Switch on to hobbies only at Superior shop
IRON MOUNTAIN — While floor coverings might get first billing in the name, Superior Carpet and Hobby Shop at 102 W. Ludington St. in Iron Mountain is ready to focus on the hobby side of the business.
Owner Mark Wiederrecht said he is phasing out the carpets and floor coverings.
“The hobby sales last year were the best sales I’ve ever had, and this year I’m about 20 percent above that,” he said, adding, “You go where the money is.”
When Ed Hermanson closed up his hobby shop on Hughitt Street in 1990, Wiederrecht purchased the inventory and began selling plastic models and trains out of his house.
Beginning in 1987, Wiederrecht also was selling carpet and tile for Walter Andrieni at Andrieni’s Appliance and Furnitureland. In 1994, Andrieni retired and the business was split into a carpet and tile shop purchased by Wiederrecht and a furniture and appliance business run by Dave Kinsella.
At that time, Wiederrecht moved his hobby shop into a corner of the carpet building. “Then it just grew and grew,” he said. “I hooked on to my eBay store and it took off from there.”
The hobby shop offers, both in store and online, Lionel, MTH, Weaver and Williams H0 and N scale model trains; model cars and trucks; book; magazines; jigsaw puzzles; and dolls.
“I branched off from selling models and trains to selling die-cast and military collectables, military miniatures, paints and glues, dolls — thanks to my mother’s collection, that I am desperately trying to get rid of — and nostalgic signs. I’ll sell whatever it takes,” he said.
Wiederrecht says about 87 to 90 percent of his hobby sales are online sales and he ships worldwide. “There is hardly a nation in the civilized world that I haven’t shipped to,” he said.
Which makes having the post office across the street from his store very convenient. “It’s a lot easier for me to carry a 2-pound box across the street than a 200-pound roll of carpet out the back door, particularly when you are 60 years old,” he said.
His most popular items are plastic models, vintage train sets and military items. “Stuff from WW11, the Civil War, and I’ve had a couple of Revolutionary War items come through,” he said.
As a collector himself, Wiederrecht also buys and sells military weapons from the Revolutionary War, The Civil War, World War I, World War II and The Korean War, including items from all nations, such as the Romania bayonet he recently received in the mail.
However, Wiederrecht only expects to be in hobby business another 10 years. He says the industry is declining and the area has very few shops. He doesn’t see long-term growth in the industry because the younger generation isn’t interested, adding that’s been disappointing. “It’s a great experience for the younger individual, to learn to work with their hands, to develop patience and follow instructions. It’s a skill that is lost,” he said.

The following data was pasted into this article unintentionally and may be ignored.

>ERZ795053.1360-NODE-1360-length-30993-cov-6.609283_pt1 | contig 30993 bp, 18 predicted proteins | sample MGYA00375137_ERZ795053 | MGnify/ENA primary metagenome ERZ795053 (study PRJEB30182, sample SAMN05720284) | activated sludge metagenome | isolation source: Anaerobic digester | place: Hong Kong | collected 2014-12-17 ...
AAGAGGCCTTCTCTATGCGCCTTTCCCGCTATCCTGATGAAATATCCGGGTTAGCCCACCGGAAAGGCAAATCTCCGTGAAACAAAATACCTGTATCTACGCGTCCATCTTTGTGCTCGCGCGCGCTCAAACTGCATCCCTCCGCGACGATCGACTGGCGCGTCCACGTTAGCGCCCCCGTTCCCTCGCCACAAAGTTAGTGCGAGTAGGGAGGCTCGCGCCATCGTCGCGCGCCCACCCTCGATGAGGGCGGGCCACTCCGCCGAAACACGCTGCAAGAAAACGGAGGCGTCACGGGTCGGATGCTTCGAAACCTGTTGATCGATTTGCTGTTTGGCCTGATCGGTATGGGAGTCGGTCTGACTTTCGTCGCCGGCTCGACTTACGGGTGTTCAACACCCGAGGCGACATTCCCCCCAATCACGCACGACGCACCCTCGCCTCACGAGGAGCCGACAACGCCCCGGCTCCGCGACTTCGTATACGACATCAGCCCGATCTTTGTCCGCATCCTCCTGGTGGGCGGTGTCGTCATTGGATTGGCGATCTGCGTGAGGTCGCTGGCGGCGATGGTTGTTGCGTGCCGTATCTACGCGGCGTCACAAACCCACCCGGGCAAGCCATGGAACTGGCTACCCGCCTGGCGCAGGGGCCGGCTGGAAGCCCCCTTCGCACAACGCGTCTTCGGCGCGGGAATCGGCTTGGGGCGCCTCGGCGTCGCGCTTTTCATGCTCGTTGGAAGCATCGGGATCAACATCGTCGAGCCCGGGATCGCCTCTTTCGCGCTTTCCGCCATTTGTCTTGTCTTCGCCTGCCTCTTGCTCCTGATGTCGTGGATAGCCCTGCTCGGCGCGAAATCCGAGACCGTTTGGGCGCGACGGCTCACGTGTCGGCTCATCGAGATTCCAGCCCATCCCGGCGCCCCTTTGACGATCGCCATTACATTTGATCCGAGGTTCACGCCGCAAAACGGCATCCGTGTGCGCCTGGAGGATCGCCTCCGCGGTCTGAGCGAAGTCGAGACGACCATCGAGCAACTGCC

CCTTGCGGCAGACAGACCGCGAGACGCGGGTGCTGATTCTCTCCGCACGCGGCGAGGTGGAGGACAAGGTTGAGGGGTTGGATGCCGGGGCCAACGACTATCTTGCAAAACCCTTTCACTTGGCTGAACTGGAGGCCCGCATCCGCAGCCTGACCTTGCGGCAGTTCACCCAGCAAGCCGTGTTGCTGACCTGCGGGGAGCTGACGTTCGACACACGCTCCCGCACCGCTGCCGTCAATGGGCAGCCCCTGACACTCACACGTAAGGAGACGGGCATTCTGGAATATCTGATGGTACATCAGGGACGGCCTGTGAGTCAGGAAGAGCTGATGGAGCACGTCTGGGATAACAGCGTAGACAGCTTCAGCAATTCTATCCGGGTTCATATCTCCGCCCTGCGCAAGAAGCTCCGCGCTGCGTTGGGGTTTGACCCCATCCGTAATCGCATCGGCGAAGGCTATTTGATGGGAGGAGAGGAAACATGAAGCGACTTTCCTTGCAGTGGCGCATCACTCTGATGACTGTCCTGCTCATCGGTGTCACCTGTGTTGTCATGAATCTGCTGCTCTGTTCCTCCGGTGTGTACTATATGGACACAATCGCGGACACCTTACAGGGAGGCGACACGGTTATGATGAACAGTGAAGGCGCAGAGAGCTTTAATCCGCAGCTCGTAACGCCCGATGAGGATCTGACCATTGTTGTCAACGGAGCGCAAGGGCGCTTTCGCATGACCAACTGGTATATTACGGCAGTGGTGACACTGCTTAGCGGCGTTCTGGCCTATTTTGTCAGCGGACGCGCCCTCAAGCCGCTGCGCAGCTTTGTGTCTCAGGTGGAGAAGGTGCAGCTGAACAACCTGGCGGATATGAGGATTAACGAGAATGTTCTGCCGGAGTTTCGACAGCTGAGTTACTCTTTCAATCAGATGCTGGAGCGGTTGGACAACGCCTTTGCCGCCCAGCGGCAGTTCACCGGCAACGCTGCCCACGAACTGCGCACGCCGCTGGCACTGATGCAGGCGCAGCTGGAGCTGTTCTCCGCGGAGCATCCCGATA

Without the interest, “There are a lot of things that went from being collectible to being junk. Trains, dolls, baseball cards — no one wants them anymore. When I grew up in Detroit, there was a hobby shop everywhere but now they are all gone.”
However, for now, a generation of interested consumers remains.
Lee Fisher of Florence, Wis., a regular customer at the Hobby Shop, spends his time watching and making YouTube videos on model railroads. He said he’s been building models since he was about 9 years old.
“What you got now is guys that are in their 40’s, that use to build models when they were kids, getting back into the hobby again,” he said.
So for now, Wiederrecht is happy to be in the hobby business. “It allows me to sit here and chat with people like Lee. Hobby shops, like the old-time hardware stores, are places where people (with common interests) come in and hang out,” he said. “I enjoy doing this; it gets me out of the house but keeps me out of trouble.”
While Wiederrecht says he is no longer filling the flooring showroom, he still has quite a bit of merchandise in the store.
“I’m more than willing to make deals to move it out. There is a lot of carpet, there are still rolls of vinyl and no-wax vinyl, but all the tile and outdoor carpet is all gone. I’ll still sell carpet if someone wants me to order something and I’ll give them a good price, but when my inventory is gone, I’m not going to stock any more. I’m slowly changing over to all toys,” he said.
Wiederrecht lives in Kingsford and has been married to his wife, Terry, for 38 years. They have one daughter, Martha, also of Kingsford.